Bob H, Michael S., Robby–I have nothing but respect for you, I hope you know that. You’re living out your life and calling in faithfulness and as best you know how–as am I, in a clergy-less, open and participatory house church. I would only ask that everyone–friend and foe of this book alike–will pause for a moment and consider: In my Foresight Program, I am learning a ‘systems thinking’ approach to seeing the world. One thing about systems—they’re everywhere, and we each simultaneously are in one, are one, and have sub-systems within our very bodies. When looking at dysfunctional reality from a Systems perspective, we’re encouraged to do something which at first seems counter-intuitive: focus on the system itself, rather than blaming the character of those within the system, or chalking up the systems’ failure to some vague, nebulous forces outside it. Similarly, we should own up to the possibility that our present church system might be the (or at least a) problem in our present breakdown of faith. It’s not that we have bad pastors, or bad ‘laypeople.’ And it’s not that the new atheism or Islam or Buddhism is picking off our best and our brightest. It could be that the system itself is sick, and needs thorough metanoia and rebirth.
When a Peter Rollins or a Doug Pagitt comes along and heavily critiques some aspect of traditionalist Christian dogma or theology—a thought system–most of us applaud. (I know I do.) We consider it spiritually courageous and intellectually brave and want to rethink epistemology, atonement, or what have you, accordingly. So why do we then react so viscerally when someone aims similar deconstructive queries to church-as-institution—a praxis system?
It could be that many of you reject the puritan impulse, the glassy-eyed nostalgia which longs for some ecclesial golden age. Understandable. I do too. And in my early days of house churching (not to mention my early days of being Pentecostal nearly 20 years ago, and my flirtations with Messianic Judaism…), this was precisely a main motivation–to get back to the way it ‘really oughta be.’ But my reasons for practicing church as I do have evolved, I think–and I’d venture to say Frank’s have too. Before you assume he’s advocating a rigid, absolutist, proof-texted New Testament dictatorship as an alternative to culturally compromised Christianity, read again. If he does, it’s absent from Pagan itself. As to what Frank practices and positively articulates, I’m looking forward to seeing his growing/changing thoughts in the summer release Reimagining Church. I hope that we can leave primitivist romanticism behind, while retaining a real and healthy respect for the peculiar genius (even organizational genius) of Jesus and his earliest apprentices.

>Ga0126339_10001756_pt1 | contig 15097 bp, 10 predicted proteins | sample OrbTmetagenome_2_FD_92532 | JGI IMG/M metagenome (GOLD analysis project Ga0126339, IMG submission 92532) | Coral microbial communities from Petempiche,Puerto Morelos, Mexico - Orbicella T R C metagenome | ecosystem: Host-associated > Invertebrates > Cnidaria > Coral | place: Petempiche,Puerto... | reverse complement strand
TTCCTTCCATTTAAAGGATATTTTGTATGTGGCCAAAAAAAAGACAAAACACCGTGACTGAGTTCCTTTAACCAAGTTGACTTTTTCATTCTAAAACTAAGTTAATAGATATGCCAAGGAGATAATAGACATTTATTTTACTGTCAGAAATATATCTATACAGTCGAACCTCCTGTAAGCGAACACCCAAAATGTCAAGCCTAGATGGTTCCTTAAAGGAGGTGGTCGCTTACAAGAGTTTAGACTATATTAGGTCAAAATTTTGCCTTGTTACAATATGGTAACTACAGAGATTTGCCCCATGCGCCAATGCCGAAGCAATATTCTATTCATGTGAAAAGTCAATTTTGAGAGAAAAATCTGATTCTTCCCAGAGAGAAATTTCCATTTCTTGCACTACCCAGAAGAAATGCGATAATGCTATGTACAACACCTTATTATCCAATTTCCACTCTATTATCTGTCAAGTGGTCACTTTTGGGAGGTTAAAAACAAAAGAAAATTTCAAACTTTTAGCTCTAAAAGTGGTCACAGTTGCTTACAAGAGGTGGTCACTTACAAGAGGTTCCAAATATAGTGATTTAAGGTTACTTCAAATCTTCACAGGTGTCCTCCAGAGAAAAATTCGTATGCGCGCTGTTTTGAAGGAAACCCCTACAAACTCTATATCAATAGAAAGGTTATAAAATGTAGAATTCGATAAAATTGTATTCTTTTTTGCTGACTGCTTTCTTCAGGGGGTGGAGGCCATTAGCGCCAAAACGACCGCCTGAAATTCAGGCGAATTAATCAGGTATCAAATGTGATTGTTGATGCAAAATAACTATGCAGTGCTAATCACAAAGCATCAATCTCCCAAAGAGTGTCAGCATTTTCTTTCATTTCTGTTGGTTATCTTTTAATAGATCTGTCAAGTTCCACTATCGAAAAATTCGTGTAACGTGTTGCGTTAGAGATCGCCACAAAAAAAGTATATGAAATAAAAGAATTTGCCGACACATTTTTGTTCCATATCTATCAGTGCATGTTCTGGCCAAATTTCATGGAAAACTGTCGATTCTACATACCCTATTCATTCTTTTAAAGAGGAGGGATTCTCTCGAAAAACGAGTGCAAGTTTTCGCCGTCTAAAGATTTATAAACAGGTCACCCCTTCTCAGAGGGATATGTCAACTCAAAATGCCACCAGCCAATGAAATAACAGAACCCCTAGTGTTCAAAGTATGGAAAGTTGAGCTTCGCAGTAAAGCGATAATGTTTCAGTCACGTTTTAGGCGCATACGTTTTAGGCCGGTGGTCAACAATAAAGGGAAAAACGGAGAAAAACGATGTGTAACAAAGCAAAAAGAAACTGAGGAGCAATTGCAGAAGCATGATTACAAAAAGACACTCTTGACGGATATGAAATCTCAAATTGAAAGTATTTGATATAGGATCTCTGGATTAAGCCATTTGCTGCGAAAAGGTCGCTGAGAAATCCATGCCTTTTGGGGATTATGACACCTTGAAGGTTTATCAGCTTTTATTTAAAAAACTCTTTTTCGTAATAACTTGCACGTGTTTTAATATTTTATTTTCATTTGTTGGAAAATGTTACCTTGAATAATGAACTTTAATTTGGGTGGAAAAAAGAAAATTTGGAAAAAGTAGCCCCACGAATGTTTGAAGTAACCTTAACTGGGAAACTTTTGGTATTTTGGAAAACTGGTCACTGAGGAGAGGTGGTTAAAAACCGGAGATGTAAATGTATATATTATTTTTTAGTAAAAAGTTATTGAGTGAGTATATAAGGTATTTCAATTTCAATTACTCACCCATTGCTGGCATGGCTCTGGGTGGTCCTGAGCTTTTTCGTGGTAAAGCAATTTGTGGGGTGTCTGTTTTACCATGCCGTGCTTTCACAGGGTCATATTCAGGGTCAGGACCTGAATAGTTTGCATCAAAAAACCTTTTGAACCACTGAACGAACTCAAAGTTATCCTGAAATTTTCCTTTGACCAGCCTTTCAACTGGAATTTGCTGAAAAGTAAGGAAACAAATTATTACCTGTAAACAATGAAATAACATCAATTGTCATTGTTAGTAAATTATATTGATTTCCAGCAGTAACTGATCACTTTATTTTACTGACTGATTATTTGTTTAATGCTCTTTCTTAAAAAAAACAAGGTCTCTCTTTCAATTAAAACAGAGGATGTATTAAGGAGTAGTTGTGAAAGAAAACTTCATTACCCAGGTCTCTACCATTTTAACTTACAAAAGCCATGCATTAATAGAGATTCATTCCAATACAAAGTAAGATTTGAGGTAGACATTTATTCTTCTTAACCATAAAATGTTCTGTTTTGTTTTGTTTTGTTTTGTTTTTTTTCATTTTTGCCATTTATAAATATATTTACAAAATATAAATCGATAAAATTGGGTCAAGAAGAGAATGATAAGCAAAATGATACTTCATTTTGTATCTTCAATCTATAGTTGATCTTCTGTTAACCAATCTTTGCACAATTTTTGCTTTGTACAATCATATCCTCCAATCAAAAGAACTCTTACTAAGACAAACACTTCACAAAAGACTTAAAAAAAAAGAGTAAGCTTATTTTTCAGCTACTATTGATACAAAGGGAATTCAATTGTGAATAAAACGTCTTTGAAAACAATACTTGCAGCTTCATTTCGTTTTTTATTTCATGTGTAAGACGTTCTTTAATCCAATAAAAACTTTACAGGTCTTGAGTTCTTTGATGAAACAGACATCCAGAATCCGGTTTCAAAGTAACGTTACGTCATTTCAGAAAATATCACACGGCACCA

From what I’ve gathered, a great many Christians not involved in our ’emerging conversation’ have found Pagan Christianity to be quite helpful as a historical sketch looking at the origins of various (mostly Protestant) church practices. They’ve been able to see where steeples or dressing up for church has come from, and have then been able to evaluate whether these practices are helpful and edifying for their spiritual journey, or not. Interestingly, emerging church readers seem to be more sensitive to the discussion than the yeoman “guy in the pew” not in our enlightened masses. And so–without disrespect to any who have genuinely struggled with (or even felt hurt by) the book, I’d propose that maybe we can re-examine our unwritten ‘script’ of who we allow in our ‘conversation’–do they really have to talk and write a certain way, to quack and waddle just like we do? I hope not. The North American house church movement is emerging from its fundamentalist roots, and they desperately want some open-minded conversation partners. But they might get loud and passionate, use terms like “Praise The Lord” and “Amen” without irony, and talk like they walked of the pages of the New American Standard Bible. (Maybe one day they’ll forgive us emergers for sounding like art students dropping acid.) But like emerging church folk, they have been reexamining their faith for 5, 10, or even 40 years. The house church movement needs you, emerging church brethren and sistren. Please keep the possibility of dialogue open.